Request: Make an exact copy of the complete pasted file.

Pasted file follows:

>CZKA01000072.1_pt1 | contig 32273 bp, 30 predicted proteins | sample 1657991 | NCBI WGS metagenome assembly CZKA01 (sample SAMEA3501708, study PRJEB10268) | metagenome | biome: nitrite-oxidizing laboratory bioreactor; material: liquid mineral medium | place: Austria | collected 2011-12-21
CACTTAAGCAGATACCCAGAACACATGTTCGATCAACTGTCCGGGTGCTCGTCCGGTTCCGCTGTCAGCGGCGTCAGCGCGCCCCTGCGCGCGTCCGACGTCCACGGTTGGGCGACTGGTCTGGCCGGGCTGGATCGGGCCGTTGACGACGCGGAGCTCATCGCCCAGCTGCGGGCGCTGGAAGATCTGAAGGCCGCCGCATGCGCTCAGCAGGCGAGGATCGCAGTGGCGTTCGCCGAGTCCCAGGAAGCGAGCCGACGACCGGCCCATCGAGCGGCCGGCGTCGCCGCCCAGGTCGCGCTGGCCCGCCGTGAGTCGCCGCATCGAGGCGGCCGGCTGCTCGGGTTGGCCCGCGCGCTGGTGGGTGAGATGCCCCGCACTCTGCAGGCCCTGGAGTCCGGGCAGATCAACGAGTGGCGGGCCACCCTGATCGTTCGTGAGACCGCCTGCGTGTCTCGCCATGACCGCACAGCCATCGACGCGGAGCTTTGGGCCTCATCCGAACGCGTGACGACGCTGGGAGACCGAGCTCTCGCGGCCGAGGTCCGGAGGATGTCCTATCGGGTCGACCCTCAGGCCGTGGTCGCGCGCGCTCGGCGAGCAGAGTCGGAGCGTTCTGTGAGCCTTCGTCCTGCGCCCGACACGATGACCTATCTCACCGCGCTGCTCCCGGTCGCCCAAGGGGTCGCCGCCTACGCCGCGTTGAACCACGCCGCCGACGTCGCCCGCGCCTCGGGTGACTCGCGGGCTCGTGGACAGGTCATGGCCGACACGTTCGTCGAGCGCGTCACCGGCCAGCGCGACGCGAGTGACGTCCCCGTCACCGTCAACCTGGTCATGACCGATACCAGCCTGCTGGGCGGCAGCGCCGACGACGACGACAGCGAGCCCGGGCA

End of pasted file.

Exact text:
>CZKA01000072.1_pt1 | contig 32273 bp, 30 predicted proteins | sample 1657991 | NCBI WGS metagenome assembly CZKA01 (sample SAMEA3501708, study PRJEB10268) | metagenome | biome: nitrite-oxidizing laboratory bioreactor; material: liquid mineral medium | place: Austria | collected 2011-12-21
CACTTAAGCAGATACCCAGAACACATGTTCGATCAACTGTCCGGGTGCTCGTCCGGTTCCGCTGTCAGCGGCGTCAGCGCGCCCCTGCGCGCGTCCGACGTCCACGGTTGGGCGACTGGTCTGGCCGGGCTGGATCGGGCCGTTGACGACGCGGAGCTCATCGCCCAGCTGCGGGCGCTGGAAGATCTGAAGGCCGCCGCATGCGCTCAGCAGGCGAGGATCGCAGTGGCGTTCGCCGAGTCCCAGGAAGCGAGCCGACGACCGGCCCATCGAGCGGCCGGCGTCGCCGCCCAGGTCGCGCTGGCCCGCCGTGAGTCGCCGCATCGAGGCGGCCGGCTGCTCGGGTTGGCCCGCGCGCTGGTGGGTGAGATGCCCCGCACTCTGCAGGCCCTGGAGTCCGGGCAGATCAACGAGTGGCGGGCCACCCTGATCGTTCGTGAGACCGCCTGCGTGTCTCGCCATGACCGCACAGCCATCGACGCGGAGCTTTGGGCCTCATCCGAACGCGTGACGACGCTGGGAGACCGAGCTCTCGCGGCCGAGGTCCGGAGGATGTCCTATCGGGTCGACCCTCAGGCCGTGGTCGCGCGCGCTCGGCGAGCAGAGTCGGAGCGTTCTGTGAGCCTTCGTCCTGCGCCCGACACGATGACCTATCTCACCGCGCTGCTCCCGGTCGCCCAAGGGGTCGCCGCCTACGCCGCGTTGAACCACGCCGCCGACGTCGCCCGCGCCTCGGGTGACTCGCGGGCTCGTGGACAGGTCATGGCCGACACGTTCGTCGAGCGCGTCACCGGCCAGCGCGACGCGAGTGACGTCCCCGTCACCGTCAACCTGGTCATGACCGATACCAGCCTGCTGGGCGGCAGCGCCGACGACGACGACAGCGAGCCCGGGCA